Greyhound is Luxurious
Trip Start Dec 31, 2004
71Trip End Apr 22, 2005
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After six hours on the bus from Phnom Penh if the first stop had been Hell I'd have been thrilled to get off and roast in eternal damnation. First of all let me make one thing perfectly clear -- Greyhound is the Concord of the bus world. This Chinese monster of a bus was hilarious. I sat across from and next to two Japanese Catholic nuns and though we couldn't speak the same language the fact that we'd all been raised in civilization gave us many opportunities for shared glances and laughter
But wait ladies and gentlemen the hits just keep on coming
We stopped for a few bathroom breaks (though I was promised a Coke and a toilet onboard when I booked my 8 dollar trip but nevermind I wouldn't have used it anyway) and those produced hawkers lingering by the toilets like you wouldn't believe. One woman was selling whole barbecued baby chickens. No, these were not those cute little Cornish rock game hens my grandmother would roast for me for my birthday these things were maybe a week out of their shell and I saw a woman gnawing on one of their feet. That's nothing! The best part is something that I've heard about and knew that I'd get to see but I didn't think they'd be offered in such abundance and they were much larger than I thought they'd be: deep fried black spiders! Yes for the love of Almighty God these women were parading about with trays piled high of crunchy spiders and the locals were tearing those things up like rednecks on a bag of chitlins.
Another rest stop was not planned but half the bus decided to take advantage of it and there were no toilets in sight just bushes and fields. Do you know what country is one of the most heavily land mined in the world? Do you know which country is crawling (and I mean that) with land mine victims everywhere you turn? You guessed it! God Bless the USA we've done a great job, by God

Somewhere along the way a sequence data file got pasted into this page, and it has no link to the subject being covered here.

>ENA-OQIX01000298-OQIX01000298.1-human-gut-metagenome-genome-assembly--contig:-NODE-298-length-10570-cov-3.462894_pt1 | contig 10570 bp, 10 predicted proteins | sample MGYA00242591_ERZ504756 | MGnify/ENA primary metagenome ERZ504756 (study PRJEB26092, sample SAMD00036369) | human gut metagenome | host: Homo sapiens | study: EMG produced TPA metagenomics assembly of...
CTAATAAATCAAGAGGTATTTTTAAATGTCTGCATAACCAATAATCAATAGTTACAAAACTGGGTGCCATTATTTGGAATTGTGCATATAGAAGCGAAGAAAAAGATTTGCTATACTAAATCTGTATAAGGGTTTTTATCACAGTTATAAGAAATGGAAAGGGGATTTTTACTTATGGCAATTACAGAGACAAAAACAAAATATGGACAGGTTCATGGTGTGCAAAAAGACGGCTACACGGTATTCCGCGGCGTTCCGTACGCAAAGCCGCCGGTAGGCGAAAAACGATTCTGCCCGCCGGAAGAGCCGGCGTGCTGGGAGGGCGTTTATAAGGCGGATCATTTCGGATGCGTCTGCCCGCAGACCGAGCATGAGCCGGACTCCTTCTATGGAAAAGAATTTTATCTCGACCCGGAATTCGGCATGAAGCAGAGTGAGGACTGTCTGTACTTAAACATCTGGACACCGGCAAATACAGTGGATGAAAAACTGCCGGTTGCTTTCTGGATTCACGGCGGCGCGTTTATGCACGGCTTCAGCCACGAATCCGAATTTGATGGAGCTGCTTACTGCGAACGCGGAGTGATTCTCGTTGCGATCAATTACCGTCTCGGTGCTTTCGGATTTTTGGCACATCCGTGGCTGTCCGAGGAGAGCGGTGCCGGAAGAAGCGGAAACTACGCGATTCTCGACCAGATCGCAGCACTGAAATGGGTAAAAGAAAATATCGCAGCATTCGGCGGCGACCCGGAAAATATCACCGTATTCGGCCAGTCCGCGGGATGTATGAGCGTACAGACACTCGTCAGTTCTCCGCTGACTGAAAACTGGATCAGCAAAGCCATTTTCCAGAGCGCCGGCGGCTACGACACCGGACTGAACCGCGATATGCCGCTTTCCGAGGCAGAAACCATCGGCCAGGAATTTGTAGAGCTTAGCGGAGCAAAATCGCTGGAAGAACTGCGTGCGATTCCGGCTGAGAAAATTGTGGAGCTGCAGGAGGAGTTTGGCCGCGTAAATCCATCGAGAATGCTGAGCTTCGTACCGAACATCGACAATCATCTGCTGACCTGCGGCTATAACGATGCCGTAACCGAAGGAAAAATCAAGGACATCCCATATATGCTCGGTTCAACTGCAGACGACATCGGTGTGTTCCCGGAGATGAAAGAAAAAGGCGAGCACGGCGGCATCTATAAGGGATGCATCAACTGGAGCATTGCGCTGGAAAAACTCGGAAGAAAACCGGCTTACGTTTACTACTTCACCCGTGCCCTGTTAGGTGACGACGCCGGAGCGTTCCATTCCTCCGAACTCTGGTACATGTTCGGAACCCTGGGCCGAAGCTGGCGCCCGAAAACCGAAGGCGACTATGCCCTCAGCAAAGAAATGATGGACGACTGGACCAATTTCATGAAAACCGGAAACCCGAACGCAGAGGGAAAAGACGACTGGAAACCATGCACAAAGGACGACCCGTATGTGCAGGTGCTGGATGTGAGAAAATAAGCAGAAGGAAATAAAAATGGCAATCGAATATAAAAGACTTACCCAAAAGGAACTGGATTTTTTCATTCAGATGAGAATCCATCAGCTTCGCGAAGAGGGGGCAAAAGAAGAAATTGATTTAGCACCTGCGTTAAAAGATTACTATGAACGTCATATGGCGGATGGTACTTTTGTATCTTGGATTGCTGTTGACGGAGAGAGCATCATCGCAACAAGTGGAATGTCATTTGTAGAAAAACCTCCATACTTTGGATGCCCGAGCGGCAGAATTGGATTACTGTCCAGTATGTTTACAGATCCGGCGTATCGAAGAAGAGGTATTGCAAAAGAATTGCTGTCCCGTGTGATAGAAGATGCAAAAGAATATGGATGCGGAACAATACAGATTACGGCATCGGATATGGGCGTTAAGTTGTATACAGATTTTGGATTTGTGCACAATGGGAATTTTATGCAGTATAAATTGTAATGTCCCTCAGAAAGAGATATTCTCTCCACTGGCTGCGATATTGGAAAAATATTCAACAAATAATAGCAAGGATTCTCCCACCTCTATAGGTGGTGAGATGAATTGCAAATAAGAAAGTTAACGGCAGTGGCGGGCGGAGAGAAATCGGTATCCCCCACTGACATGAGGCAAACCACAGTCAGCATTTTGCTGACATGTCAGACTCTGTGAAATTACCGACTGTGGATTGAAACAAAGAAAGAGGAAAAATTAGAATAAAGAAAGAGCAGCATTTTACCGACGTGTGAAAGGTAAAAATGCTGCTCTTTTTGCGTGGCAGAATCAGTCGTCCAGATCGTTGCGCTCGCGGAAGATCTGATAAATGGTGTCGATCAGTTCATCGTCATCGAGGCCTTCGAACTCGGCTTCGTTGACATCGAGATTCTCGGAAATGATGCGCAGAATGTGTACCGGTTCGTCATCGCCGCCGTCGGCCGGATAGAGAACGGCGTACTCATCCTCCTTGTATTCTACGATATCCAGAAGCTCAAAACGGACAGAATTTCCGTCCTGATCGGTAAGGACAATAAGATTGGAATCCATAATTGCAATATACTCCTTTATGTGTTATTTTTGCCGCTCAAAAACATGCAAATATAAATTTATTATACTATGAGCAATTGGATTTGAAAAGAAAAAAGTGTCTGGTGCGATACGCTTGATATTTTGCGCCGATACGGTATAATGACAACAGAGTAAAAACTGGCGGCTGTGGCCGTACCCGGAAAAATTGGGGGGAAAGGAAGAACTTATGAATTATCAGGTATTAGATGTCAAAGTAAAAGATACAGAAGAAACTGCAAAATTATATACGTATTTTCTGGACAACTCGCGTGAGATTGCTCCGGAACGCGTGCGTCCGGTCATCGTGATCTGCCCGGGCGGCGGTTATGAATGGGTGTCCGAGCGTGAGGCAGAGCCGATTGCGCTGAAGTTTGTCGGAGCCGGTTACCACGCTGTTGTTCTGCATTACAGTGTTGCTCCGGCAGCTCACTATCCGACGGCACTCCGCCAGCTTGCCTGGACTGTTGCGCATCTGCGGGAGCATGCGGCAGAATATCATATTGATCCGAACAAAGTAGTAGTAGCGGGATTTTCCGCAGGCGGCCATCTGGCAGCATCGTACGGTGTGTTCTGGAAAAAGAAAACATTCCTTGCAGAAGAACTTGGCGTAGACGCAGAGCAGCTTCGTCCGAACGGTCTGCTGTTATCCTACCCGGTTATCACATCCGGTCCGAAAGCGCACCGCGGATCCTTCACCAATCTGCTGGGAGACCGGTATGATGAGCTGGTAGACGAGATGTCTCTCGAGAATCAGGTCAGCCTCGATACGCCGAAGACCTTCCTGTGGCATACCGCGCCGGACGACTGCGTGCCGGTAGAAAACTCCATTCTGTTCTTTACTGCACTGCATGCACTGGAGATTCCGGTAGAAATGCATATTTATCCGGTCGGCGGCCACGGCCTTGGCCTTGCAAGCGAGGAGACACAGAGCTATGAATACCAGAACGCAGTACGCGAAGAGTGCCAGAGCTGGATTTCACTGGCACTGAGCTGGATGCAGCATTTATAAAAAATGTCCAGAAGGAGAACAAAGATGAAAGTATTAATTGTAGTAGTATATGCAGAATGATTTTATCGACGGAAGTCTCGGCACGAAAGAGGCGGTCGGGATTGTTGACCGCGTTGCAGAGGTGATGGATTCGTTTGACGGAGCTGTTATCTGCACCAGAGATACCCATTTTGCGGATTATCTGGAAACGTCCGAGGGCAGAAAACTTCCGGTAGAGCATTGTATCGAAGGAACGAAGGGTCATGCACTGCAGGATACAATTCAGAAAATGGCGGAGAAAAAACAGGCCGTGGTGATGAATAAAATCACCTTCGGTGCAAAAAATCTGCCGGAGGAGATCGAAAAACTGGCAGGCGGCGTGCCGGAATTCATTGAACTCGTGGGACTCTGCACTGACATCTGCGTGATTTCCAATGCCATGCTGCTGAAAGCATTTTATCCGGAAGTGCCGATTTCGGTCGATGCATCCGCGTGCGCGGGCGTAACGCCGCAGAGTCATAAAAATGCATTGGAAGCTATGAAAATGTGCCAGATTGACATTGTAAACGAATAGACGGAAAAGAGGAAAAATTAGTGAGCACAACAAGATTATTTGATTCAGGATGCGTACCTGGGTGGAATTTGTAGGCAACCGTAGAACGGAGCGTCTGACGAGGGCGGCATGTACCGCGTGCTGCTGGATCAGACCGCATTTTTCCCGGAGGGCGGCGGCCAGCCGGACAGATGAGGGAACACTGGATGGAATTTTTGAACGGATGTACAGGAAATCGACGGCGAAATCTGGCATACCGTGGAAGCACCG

The oddest aspect about this journey today is that after I stopped looking out of the window every time he honked the horn and grew numb to the "music" videos I was actually able to read and block it out. Oh there were still times that I was ripped from the pages by a blast of sound or fear of imminent death but I didn't let it get to me anymore. At one point though I did have to interfere and that was a difficult decision because I do not want to interfere into other people's world because I am a guest in their country but this was too much. For about 10 minutes a segment of video repeated roughly 50 times and jumped halfway through each word and then restarted. I had to say something because I knew that this was wrong but no one else was saying anything and then I thought how most people will put up with anything and I'm the one who usually has to jump up and look like the asshole. I got up and hunched over and tried to explain and then the "steward" finally turned it off. Mercifully no one tried to kill me and the lady in the front row thanked me
Arriving in the town of Siem Reap after dark was thrilling simply because it wasn't a bus. Then I hired a nice tuk-tuk driver to take me to my hotel and I love it -- it's so charming and has wooden shutters that lead onto a balcony. I immediately headed out for a gin and tonic and strolled around this amazingly quaint and rather quiet town packed with beautiful restaurants and shops. This town is more or less the only place people stay when they come to see the temples outside of town so it's teaming with travelers but it's still incredibly charming.
Seeing how one needs at least three days for these temples and most people say that you should spend at least 12 hours there each day this is going to be an early night town for me I suspect. I may have to stay extra days just for the late nights cocktailing.